Prof. SUCHLICKI: And if there is a will in Cuba, there are methods on how this thing was done in Estonia, in Lithuania, in Eastern Europe, in Germany. And it's not that difficult.
GARCIA-NAVARRO: But already in this issue the lawyers have become involved.
Mr. NICOLAS GUTIÉRREZ (President, National Association of Sugar Mill Owners of Cuba): I am Nicolas Gutiérrez. I am the president of the National Association of Sugar Mill Owners of Cuba. My own family and a few hundred other clients of mine lost significant properties in Cuba, had them confiscated forcibly without any compensation by the revolution, and wish to position themselves to be able to recover them as soon as that becomes possible.
GARCIA-NAVARRO: Gutiérrez is focusing mainly on commercial property that's in the hands of the government. He says that it is an issue that has to be resolved before Cuba can move forward.
Mr. GUTIÉRREZ: It's really the only way that a new Cuban government can send a message to the world investor community that it is serious about respecting private property.
GARCIA-NAVARRO: Gutiérrez's vision is of a financial bonanza for Cuban-Americans once free market reforms are instituted.
Mr. GUTIÉRREZ: American companies are going to need, you know, an entrée into the islands, and so are Europeans companies. And I think, you know, the concepts that we've learned in this country about democracy and democratic institutions will be very helpful in the rebuilding of a new and better Cuba.
GARCIA-NAVARRO: I've been to Cuba several times. And when you talk to Cubans there I mean one of their biggest concerns is exactly what you're describing; this idea of the Miami Cubans coming back and turning back the clock 50 years.
Mr. GUTIÉRREZ: The majority of confiscated owners are not in Miami. They're in Cuba, you know, the compasinos that owned their galleria's or their boiyo(ph). So when we talk about restitution of property, we're not talking about favoring a few wealthy exiles.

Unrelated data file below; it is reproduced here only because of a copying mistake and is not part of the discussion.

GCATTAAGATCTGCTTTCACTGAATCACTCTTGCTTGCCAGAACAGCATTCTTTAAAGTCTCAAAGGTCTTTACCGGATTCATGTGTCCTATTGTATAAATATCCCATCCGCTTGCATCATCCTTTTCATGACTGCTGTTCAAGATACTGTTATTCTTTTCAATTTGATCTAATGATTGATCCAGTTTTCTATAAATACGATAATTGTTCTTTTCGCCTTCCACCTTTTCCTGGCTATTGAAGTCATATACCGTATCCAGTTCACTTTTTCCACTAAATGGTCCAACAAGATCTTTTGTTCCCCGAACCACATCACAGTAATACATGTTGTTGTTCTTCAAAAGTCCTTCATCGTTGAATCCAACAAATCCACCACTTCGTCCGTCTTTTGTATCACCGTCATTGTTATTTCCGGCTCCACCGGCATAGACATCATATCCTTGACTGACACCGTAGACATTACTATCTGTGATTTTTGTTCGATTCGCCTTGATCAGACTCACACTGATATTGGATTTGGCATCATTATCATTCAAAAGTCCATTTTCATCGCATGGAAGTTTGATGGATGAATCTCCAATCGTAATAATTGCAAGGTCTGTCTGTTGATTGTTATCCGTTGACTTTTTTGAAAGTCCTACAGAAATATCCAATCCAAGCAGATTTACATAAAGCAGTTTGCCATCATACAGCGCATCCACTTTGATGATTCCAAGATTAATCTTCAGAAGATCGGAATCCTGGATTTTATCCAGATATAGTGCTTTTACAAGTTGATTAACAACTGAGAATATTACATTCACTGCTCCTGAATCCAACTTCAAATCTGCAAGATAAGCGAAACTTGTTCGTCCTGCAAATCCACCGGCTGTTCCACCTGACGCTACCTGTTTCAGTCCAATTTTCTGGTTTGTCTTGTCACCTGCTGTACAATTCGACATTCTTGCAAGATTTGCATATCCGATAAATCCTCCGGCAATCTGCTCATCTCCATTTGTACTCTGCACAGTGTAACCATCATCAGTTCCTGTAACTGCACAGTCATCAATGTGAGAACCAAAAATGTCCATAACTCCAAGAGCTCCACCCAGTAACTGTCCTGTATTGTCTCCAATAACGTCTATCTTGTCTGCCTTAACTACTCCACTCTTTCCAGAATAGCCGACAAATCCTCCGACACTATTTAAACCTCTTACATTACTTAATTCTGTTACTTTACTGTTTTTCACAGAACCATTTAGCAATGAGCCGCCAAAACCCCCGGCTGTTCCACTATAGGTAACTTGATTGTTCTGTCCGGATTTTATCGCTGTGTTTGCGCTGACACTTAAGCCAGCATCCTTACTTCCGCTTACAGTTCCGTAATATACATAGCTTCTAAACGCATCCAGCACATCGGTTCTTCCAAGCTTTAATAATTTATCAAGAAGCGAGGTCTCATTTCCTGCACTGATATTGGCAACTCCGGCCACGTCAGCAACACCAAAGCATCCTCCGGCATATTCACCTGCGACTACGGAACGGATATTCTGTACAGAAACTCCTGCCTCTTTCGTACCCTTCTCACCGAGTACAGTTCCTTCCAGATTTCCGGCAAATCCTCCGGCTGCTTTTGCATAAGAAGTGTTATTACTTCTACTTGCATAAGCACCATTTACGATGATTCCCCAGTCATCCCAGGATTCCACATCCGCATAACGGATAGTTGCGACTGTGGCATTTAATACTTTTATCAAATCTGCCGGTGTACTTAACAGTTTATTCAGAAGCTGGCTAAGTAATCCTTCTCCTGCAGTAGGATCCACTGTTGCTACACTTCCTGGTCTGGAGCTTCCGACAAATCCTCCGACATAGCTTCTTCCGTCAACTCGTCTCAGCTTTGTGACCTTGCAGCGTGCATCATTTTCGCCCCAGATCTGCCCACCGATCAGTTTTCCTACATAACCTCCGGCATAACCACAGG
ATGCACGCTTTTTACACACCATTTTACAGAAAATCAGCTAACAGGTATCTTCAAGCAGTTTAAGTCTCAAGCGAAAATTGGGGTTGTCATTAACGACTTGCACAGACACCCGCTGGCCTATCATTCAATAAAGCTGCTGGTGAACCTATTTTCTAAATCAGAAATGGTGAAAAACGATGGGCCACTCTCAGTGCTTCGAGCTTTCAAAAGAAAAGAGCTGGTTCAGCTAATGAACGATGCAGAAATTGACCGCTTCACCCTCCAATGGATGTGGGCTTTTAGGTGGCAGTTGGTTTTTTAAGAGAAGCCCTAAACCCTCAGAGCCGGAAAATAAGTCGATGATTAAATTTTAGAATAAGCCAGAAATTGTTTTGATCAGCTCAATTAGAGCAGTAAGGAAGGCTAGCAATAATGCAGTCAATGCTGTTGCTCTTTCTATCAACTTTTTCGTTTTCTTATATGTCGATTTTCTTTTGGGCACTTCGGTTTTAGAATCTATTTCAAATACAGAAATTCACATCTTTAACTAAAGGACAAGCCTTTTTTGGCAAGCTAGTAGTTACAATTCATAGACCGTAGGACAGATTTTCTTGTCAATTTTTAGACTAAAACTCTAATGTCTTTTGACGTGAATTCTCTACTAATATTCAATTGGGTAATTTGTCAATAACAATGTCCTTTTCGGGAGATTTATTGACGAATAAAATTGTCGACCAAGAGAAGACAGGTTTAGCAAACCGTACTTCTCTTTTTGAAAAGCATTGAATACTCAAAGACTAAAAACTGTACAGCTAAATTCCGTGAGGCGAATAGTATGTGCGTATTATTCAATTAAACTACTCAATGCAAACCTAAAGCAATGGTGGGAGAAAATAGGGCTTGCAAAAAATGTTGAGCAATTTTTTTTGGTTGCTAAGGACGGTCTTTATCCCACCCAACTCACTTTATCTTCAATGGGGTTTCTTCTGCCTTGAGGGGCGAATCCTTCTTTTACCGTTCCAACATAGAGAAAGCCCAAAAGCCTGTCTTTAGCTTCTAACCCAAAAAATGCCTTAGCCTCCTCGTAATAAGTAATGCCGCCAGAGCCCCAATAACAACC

GARCIA-NAVARRO: Cubans living under Castro of course have not been able to decide their destiny for the past 50 years. They have the communist system thrust on them. Cubans in Miami stress they don't want to also force their ideas on the island. Still, to understand the Cuban exile, they say in Miami, you have to understand the longing that so many people have for their homeland. This isn't a mercenary issue, they say.
This is the late Cuban exile singer Celia Cruz singing the song “Cuando Sali De Cuba,” “When I Left Cuba.”
(Soundbite of song, “Cuando Sali De Cuba”)
Ms. CELIA Cruz (Singer): (Singing) Cuando sali de Cuba…
GARCIA-NAVARRO: When I left Cuba, she's sings, I left my life and my love. When I left Cuba, I buried my heart. It still beats because the land gives it life, she sings. And the day will come when my hand will reach you.
Passion, pain, loss, a country divided for half a century. It may just mean that peacefully resolving who owns the land they all love so much might not be so easy.
Lourdes Garcia-Navarro, NPR News, Miami.
MONTAGNE: Tomorrow, our series on Miami's Cubans concludes with a look at the changing politics of the exiled.